Has your hometown community bank disappeared, absorbed by one of the mega banks?
Looks like a cornerstone of our communities is fast disappearing. Since 1980 there has been a steady decline in their numbers, from approximately 18,000 in the late 1980’s to a little over 6,400 today (according to the Federal Deposit Insurance Company, FDIC). The rate of consolidation has been a gradual one, averaging about 3.5% a year. Credit union declines have pretty much kept pace with that of banks.
While smaller banks still make up the vast majority of our financial institutions, with 98% having fewer than $10 billion of assets and 89% with fewer than $1 billion of assets, it is the smaller ones that are hardest hit. From 1985 to 2013, institutions with less than $100 million declined by 85%.
There are a number of factors and many legal changes in the industry that have contributed to this, including a weaker economy, more stringent loan requirements, and the mortgage industry fiasco. The “mortgage meltdown” resulted in tightened credit and higher requirements from the FDIC for approving new banks so fewer bank charters are obtained and fewer small banks can open their doors. Last year, a Federal Reserve study claimed that at least three quarters of the decline in new charters is the result of the weak economy and low interest rates which results in fewer investors.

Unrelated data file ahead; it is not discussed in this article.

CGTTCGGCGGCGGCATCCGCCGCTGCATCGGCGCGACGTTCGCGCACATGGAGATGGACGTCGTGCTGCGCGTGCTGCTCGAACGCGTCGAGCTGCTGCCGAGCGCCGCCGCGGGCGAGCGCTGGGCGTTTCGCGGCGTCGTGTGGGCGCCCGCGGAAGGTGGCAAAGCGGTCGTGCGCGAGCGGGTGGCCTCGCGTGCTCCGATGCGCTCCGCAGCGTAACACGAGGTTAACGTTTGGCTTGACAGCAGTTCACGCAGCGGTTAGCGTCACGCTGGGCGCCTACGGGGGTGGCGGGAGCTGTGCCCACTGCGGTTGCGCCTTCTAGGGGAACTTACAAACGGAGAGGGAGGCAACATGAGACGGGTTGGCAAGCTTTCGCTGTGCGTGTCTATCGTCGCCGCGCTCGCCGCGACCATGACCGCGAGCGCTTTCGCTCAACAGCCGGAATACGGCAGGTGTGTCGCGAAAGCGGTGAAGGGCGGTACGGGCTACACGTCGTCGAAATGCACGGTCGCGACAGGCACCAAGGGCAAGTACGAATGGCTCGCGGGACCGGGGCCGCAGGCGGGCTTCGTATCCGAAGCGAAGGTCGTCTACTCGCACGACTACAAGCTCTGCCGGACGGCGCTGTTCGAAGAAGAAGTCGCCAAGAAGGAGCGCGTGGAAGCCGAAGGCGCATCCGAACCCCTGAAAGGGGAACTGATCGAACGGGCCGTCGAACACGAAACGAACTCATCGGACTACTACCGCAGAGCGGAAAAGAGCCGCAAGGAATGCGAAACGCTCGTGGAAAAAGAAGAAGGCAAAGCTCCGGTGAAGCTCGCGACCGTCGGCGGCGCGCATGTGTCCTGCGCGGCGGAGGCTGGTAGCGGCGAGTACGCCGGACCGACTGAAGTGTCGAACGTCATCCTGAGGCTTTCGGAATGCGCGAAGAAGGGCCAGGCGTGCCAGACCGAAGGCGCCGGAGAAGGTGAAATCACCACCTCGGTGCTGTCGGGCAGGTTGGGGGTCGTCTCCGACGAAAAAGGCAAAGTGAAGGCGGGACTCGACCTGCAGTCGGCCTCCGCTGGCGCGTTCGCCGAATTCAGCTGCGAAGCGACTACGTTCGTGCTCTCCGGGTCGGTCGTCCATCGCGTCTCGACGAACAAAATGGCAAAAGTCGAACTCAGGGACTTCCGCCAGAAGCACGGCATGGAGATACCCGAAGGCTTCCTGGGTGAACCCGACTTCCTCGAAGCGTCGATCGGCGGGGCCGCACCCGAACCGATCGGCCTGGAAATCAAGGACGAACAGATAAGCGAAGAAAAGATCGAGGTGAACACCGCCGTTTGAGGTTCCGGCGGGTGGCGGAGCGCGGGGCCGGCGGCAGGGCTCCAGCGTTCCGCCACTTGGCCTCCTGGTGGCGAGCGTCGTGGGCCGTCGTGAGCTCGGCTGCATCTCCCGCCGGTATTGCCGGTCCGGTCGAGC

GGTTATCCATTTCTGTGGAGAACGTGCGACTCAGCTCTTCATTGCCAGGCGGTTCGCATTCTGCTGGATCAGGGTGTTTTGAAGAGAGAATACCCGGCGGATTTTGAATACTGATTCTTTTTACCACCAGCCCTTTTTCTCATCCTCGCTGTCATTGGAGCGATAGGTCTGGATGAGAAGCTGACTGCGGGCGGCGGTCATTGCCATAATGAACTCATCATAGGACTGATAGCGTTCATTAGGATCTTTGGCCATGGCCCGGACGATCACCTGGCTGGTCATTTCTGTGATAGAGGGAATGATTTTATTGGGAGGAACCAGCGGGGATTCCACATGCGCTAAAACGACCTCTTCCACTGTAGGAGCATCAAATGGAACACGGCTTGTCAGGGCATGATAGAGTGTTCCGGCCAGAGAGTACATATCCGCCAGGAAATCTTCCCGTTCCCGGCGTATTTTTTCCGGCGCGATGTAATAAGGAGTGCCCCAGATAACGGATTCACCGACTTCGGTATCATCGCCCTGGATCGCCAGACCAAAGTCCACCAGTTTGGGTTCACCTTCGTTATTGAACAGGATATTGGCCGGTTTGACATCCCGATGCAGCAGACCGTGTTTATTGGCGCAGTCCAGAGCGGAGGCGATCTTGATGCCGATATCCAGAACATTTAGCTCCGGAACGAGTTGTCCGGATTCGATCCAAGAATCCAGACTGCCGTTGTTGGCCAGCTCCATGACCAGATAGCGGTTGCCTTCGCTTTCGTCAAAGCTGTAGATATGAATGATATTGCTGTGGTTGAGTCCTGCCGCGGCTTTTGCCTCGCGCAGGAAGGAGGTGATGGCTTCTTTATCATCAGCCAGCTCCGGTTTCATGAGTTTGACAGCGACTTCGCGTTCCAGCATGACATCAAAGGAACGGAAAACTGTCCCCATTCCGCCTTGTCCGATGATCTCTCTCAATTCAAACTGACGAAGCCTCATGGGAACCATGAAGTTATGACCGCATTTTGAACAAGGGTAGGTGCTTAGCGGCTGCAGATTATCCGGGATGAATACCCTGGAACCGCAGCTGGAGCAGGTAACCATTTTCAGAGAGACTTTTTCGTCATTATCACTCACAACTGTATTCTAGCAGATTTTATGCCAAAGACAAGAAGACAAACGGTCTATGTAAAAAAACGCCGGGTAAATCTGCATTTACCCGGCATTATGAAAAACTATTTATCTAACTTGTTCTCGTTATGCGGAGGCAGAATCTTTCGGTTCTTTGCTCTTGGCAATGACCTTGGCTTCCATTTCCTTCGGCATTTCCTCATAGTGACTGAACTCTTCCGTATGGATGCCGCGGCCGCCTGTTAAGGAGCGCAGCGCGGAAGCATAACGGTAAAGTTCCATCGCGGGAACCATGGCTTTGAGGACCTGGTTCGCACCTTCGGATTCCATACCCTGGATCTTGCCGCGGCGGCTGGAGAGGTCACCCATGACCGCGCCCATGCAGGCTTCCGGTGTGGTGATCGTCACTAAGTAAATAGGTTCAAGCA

Still, regulations and the costs of keeping up with compliance have been huge factors. Jill Castilla, President and CEO of Citizen’s Bank of Edmond (Ok), says, “There is a lot of regulatory fatigue. I think there’s maybe a greater temptation to merge because of compliance costs and the economies of scale you’re able to gain when you combine.”
But what’s causing regulatory fatigue? Why is the cost of compliance escalating?